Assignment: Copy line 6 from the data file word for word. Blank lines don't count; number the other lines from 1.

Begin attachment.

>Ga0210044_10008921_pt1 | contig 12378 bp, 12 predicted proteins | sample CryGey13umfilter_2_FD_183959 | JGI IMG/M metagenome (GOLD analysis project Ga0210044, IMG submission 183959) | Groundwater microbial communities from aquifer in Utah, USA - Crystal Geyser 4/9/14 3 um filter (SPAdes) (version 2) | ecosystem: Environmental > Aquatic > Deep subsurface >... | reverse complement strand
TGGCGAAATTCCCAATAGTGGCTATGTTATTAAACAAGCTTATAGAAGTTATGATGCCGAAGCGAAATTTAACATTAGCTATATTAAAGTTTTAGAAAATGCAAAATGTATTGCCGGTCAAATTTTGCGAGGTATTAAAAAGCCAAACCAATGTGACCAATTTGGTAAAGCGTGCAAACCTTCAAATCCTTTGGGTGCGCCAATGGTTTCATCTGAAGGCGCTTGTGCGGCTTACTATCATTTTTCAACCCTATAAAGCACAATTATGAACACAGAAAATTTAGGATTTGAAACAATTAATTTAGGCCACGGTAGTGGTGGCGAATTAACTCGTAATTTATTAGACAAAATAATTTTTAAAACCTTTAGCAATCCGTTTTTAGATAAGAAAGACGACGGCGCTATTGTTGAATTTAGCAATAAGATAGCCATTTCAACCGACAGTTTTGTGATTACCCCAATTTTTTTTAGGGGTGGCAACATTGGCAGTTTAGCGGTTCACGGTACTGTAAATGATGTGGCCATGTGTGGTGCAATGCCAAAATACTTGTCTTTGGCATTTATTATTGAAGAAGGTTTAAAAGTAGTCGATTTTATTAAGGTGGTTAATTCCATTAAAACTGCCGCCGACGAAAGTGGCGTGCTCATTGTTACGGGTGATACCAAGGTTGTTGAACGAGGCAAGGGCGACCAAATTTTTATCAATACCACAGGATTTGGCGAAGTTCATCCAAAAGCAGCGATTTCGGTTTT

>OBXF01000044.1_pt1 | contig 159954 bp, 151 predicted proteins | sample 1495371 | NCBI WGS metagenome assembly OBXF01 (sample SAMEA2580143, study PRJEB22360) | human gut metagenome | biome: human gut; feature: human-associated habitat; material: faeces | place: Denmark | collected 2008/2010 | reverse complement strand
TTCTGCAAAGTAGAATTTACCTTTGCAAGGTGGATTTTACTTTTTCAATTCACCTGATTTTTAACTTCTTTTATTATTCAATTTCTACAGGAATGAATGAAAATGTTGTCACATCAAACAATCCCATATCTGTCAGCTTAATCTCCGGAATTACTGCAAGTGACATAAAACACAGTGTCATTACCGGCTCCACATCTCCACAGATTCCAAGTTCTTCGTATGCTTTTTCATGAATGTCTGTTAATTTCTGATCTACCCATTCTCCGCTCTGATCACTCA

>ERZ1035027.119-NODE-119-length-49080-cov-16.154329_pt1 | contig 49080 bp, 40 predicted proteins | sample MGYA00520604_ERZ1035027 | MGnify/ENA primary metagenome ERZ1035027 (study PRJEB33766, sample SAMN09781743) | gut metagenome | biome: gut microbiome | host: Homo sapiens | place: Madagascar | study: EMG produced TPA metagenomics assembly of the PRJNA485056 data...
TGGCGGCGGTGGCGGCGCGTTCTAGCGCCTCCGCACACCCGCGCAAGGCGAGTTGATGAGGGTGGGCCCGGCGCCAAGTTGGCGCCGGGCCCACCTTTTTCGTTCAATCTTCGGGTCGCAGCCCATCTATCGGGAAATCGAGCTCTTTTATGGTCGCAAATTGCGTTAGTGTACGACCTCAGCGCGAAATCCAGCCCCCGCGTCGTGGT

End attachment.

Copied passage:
TGGCGGCGGTGGCGGCGCGTTCTAGCGCCTCCGCACACCCGCGCAAGGCGAGTTGATGAGGGTGGGCCCGGCGCCAAGTTGGCGCCGGGCCCACCTTTTTCGTTCAATCTTCGGGTCGCAGCCCATCTATCGGGAAATCGAGCTCTTTTATGGTCGCAAATTGCGTTAGTGTACGACCTCAGCGCGAAATCCAGCCCCCGCGTCGTGGT